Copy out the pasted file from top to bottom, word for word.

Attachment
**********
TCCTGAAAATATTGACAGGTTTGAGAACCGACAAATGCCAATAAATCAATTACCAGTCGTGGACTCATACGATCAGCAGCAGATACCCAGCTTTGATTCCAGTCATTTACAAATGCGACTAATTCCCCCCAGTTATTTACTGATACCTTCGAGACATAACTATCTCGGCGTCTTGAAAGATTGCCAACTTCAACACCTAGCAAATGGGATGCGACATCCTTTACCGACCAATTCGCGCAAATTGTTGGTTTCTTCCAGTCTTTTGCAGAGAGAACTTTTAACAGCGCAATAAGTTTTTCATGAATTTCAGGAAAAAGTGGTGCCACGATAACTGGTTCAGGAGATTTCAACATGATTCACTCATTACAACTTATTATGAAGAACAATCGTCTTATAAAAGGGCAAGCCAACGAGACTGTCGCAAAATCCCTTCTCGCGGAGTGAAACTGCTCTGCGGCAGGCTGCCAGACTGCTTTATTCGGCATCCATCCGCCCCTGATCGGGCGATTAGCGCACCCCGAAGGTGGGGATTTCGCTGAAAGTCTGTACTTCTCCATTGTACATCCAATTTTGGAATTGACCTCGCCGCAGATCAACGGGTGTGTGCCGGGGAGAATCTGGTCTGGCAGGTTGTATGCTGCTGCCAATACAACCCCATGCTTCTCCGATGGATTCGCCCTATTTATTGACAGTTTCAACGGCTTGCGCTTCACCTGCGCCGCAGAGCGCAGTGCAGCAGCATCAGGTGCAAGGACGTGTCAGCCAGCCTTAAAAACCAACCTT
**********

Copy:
TCCTGAAAATATTGACAGGTTTGAGAACCGACAAATGCCAATAAATCAATTACCAGTCGTGGACTCATACGATCAGCAGCAGATACCCAGCTTTGATTCCAGTCATTTACAAATGCGACTAATTCCCCCCAGTTATTTACTGATACCTTCGAGACATAACTATCTCGGCGTCTTGAAAGATTGCCAACTTCAACACCTAGCAAATGGGATGCGACATCCTTTACCGACCAATTCGCGCAAATTGTTGGTTTCTTCCAGTCTTTTGCAGAGAGAACTTTTAACAGCGCAATAAGTTTTTCATGAATTTCAGGAAAAAGTGGTGCCACGATAACTGGTTCAGGAGATTTCAACATGATTCACTCATTACAACTTATTATGAAGAACAATCGTCTTATAAAAGGGCAAGCCAACGAGACTGTCGCAAAATCCCTTCTCGCGGAGTGAAACTGCTCTGCGGCAGGCTGCCAGACTGCTTTATTCGGCATCCATCCGCCCCTGATCGGGCGATTAGCGCACCCCGAAGGTGGGGATTTCGCTGAAAGTCTGTACTTCTCCATTGTACATCCAATTTTGGAATTGACCTCGCCGCAGATCAACGGGTGTGTGCCGGGGAGAATCTGGTCTGGCAGGTTGTATGCTGCTGCCAATACAACCCCATGCTTCTCCGATGGATTCGCCCTATTTATTGACAGTTTCAACGGCTTGCGCTTCACCTGCGCCGCAGAGCGCAGTGCAGCAGCATCAGGTGCAAGGACGTGTCAGCCAGCCTTAAAAACCAACCTT